Although the domestic economy has held up relatively well, hurt growth, with job creation slowing and confidence in services also waning.

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European Central Bank (ECB)

ECB's Lagarde keeps door open to higher inflation

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Inflation in the eurozone could exceed the European Central Bank's already raised projections but there are few signs of this already happening, ECB President Christine Lagarde (pictured) said on Monday (27 September), writes Balazs Koranyi, Reuters.

"While inflation could prove weaker than foreseen if economic activity were to be affected by a renewed tightening of restrictions, there are some factors that could lead to stronger price pressures than are currently expected," she told lawmakers at the European Parliament.

"But we are seeing limited signs of this risk so far, which means that our baseline scenario continues to foresee inflation remaining below our target over the medium term," she added.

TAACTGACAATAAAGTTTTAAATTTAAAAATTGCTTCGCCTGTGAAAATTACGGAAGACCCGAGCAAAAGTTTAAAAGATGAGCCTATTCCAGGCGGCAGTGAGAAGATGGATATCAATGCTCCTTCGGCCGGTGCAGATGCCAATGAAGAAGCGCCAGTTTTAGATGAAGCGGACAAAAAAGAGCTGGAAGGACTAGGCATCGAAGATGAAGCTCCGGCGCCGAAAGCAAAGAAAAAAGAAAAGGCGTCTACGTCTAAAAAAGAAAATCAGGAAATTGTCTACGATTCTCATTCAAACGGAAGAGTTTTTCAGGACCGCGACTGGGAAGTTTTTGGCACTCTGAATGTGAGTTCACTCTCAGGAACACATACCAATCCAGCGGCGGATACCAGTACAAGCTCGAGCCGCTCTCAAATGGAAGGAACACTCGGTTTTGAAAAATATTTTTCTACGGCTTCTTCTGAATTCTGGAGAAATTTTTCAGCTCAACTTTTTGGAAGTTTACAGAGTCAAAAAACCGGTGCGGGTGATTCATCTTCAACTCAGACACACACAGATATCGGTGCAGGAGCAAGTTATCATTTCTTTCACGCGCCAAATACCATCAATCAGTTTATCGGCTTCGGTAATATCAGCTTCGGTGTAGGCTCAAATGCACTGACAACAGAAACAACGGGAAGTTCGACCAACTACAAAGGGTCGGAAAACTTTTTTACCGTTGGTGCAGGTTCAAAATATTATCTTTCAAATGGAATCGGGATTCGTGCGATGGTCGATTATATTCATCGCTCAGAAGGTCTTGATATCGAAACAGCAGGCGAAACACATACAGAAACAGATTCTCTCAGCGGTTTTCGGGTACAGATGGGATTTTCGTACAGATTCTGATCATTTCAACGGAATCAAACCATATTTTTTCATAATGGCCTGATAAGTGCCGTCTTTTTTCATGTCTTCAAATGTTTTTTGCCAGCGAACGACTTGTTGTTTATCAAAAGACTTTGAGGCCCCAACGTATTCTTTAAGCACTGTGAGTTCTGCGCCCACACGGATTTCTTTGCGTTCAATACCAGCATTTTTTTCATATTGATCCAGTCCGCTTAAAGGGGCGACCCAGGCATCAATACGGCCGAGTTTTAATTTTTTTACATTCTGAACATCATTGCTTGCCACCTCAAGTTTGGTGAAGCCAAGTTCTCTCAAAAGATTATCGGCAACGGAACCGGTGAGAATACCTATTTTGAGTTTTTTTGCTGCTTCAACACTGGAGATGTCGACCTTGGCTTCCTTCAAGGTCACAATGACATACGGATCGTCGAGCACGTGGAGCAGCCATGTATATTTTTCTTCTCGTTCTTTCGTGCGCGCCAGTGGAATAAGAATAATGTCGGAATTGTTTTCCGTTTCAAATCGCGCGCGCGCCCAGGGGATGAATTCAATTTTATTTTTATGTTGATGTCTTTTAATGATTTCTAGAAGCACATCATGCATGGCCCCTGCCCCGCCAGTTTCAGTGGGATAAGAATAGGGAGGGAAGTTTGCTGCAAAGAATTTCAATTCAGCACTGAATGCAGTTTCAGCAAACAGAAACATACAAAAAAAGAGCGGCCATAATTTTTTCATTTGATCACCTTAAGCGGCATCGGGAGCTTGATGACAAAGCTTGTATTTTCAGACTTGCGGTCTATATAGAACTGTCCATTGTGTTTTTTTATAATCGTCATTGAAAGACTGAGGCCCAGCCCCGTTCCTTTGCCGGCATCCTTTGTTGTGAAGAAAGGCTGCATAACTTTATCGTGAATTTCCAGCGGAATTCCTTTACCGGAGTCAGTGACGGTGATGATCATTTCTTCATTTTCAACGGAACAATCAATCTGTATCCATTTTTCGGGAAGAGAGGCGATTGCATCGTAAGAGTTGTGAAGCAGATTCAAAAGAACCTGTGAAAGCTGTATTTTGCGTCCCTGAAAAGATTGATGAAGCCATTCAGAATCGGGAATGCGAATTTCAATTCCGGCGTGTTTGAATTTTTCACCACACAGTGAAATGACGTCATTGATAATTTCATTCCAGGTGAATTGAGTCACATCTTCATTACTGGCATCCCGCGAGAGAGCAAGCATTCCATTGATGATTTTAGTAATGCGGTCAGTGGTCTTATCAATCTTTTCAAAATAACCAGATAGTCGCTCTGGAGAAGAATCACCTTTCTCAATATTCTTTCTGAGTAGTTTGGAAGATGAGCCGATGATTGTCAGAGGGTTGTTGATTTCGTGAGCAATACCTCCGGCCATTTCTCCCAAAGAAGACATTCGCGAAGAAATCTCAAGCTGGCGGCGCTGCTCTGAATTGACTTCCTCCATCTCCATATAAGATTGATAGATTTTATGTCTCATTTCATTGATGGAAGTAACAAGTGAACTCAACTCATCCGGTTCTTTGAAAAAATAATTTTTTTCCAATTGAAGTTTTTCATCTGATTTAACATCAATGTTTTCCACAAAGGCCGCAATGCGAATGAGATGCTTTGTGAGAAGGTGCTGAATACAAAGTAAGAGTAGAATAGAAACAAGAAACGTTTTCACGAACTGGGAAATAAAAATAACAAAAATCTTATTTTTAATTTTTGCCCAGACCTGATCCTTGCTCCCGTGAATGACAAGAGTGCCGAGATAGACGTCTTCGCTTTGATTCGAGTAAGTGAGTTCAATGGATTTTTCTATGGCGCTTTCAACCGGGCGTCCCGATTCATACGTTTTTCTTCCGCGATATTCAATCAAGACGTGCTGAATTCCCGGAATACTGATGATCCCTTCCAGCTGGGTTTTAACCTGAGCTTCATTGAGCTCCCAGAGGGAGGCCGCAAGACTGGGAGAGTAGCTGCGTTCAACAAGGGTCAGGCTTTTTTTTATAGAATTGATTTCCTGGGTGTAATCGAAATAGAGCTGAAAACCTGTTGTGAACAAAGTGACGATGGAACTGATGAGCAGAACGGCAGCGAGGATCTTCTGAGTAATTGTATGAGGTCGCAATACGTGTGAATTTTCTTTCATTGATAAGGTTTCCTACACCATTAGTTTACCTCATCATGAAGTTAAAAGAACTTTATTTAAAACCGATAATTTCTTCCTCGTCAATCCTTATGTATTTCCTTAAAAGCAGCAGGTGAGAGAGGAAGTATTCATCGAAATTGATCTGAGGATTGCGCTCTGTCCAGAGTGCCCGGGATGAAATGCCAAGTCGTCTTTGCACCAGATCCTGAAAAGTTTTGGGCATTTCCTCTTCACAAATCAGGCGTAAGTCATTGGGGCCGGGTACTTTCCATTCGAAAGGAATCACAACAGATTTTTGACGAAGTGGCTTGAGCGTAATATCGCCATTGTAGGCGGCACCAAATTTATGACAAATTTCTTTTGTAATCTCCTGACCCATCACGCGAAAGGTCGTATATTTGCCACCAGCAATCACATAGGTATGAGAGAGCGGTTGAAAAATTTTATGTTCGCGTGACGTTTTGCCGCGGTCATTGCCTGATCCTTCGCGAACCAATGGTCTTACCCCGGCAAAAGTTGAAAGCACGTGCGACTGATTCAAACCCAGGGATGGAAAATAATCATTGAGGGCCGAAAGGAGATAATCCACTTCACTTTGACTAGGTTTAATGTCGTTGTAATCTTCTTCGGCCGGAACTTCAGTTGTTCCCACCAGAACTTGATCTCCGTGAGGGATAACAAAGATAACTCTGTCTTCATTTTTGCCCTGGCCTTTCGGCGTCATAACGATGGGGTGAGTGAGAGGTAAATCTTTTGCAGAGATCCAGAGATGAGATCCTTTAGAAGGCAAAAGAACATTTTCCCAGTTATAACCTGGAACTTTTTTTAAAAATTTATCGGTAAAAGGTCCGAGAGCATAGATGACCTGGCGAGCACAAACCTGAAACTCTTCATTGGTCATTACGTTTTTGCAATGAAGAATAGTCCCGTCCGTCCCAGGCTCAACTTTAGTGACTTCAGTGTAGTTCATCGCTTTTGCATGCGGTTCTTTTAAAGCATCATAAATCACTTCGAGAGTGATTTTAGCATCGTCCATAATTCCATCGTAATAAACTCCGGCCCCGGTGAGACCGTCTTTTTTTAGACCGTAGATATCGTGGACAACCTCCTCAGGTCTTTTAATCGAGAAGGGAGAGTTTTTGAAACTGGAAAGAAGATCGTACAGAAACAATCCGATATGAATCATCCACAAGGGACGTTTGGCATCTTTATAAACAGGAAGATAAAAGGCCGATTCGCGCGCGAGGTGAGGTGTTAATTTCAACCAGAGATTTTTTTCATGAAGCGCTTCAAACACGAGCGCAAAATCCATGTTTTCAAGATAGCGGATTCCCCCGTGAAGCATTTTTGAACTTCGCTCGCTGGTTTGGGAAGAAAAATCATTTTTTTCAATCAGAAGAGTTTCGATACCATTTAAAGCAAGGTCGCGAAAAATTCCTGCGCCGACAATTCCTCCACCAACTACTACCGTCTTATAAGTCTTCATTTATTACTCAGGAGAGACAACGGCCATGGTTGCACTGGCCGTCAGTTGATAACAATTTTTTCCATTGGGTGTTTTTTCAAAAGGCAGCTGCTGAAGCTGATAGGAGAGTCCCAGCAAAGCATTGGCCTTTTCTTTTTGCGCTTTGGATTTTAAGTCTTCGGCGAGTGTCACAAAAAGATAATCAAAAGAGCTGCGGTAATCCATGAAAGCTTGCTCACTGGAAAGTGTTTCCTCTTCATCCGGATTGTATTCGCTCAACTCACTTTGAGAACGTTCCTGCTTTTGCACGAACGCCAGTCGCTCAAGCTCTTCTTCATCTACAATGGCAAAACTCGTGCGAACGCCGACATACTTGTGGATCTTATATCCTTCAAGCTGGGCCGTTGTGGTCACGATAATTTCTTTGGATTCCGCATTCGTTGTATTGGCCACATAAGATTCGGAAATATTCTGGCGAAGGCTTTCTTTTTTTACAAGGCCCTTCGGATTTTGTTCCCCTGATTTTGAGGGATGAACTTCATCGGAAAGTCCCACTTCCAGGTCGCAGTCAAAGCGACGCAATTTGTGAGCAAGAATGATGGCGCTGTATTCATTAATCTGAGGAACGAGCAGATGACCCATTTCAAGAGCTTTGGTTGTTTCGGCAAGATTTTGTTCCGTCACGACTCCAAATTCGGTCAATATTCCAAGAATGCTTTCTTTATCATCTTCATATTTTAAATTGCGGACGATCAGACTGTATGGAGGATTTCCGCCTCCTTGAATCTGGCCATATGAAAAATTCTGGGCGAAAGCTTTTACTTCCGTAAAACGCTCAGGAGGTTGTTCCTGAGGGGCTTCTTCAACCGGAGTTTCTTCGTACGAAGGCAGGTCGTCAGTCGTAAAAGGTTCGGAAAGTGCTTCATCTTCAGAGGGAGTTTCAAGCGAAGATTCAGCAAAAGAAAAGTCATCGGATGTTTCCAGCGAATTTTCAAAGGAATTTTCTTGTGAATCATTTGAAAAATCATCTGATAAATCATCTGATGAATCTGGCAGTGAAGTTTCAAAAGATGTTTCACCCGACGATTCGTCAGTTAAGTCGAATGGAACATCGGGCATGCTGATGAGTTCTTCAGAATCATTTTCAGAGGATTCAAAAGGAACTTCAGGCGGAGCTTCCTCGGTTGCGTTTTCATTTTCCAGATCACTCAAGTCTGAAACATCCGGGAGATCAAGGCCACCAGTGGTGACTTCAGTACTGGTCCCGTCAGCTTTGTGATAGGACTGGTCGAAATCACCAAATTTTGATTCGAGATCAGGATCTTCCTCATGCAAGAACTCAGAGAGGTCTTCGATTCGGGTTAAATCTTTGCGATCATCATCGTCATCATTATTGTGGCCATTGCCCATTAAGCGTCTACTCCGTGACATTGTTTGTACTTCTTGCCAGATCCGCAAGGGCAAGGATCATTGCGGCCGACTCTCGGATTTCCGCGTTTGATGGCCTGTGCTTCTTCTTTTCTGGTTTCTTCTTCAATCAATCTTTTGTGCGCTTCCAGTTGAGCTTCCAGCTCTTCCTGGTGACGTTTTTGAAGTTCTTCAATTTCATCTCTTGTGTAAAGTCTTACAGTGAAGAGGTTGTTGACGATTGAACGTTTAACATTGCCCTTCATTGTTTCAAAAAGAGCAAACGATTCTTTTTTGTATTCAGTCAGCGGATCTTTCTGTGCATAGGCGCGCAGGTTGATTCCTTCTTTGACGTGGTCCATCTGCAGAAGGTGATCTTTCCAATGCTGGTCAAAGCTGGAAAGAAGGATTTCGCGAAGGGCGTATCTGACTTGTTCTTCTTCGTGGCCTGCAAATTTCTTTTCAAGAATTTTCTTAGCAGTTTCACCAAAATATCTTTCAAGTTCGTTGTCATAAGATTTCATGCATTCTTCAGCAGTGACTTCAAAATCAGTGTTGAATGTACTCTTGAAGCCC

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European Central Bank (ECB)

ECB must tighten policy if needed to counter inflation, Weidmann says

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The headquarter of the European Central Bank (ECB) is photographed during sunset, as the spread of the coronavirus disease (COVID-19) continues in Frankfurt, Germany, April 28, 2020.   REUTERS/Kai Pfaffenbach

The headquarter of the European Central Bank (ECB) is photographed during sunset, as the spread of the coronavirus disease (COVID-19) continues in Frankfurt, Germany, April 28, 2020. REUTERS/Kai Pfaffenbach

The European Central Bank must tighten monetary policy if it needs to counter inflationary pressures and cannot be put off from doing so by the financing costs of eurozone states, ECB policymaker Jens Weidmann (pictured) told the Welt am Sonntag newspaper, writes Paul Carrel, Reuters.